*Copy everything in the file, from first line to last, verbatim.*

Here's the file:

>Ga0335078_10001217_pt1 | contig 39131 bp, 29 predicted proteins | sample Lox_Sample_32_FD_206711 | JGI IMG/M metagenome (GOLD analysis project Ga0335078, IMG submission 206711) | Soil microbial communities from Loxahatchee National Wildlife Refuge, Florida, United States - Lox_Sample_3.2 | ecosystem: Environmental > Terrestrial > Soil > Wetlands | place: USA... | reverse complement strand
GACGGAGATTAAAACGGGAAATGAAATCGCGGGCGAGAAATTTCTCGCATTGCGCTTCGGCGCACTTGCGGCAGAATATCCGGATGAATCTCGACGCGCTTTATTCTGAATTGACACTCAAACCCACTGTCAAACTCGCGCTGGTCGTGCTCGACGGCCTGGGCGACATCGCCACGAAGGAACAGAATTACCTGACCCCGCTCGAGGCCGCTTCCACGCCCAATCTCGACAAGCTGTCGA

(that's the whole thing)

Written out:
>Ga0335078_10001217_pt1 | contig 39131 bp, 29 predicted proteins | sample Lox_Sample_32_FD_206711 | JGI IMG/M metagenome (GOLD analysis project Ga0335078, IMG submission 206711) | Soil microbial communities from Loxahatchee National Wildlife Refuge, Florida, United States - Lox_Sample_3.2 | ecosystem: Environmental > Terrestrial > Soil > Wetlands | place: USA... | reverse complement strand
GACGGAGATTAAAACGGGAAATGAAATCGCGGGCGAGAAATTTCTCGCATTGCGCTTCGGCGCACTTGCGGCAGAATATCCGGATGAATCTCGACGCGCTTTATTCTGAATTGACACTCAAACCCACTGTCAAACTCGCGCTGGTCGTGCTCGACGGCCTGGGCGACATCGCCACGAAGGAACAGAATTACCTGACCCCGCTCGAGGCCGCTTCCACGCCCAATCTCGACAAGCTGTCGA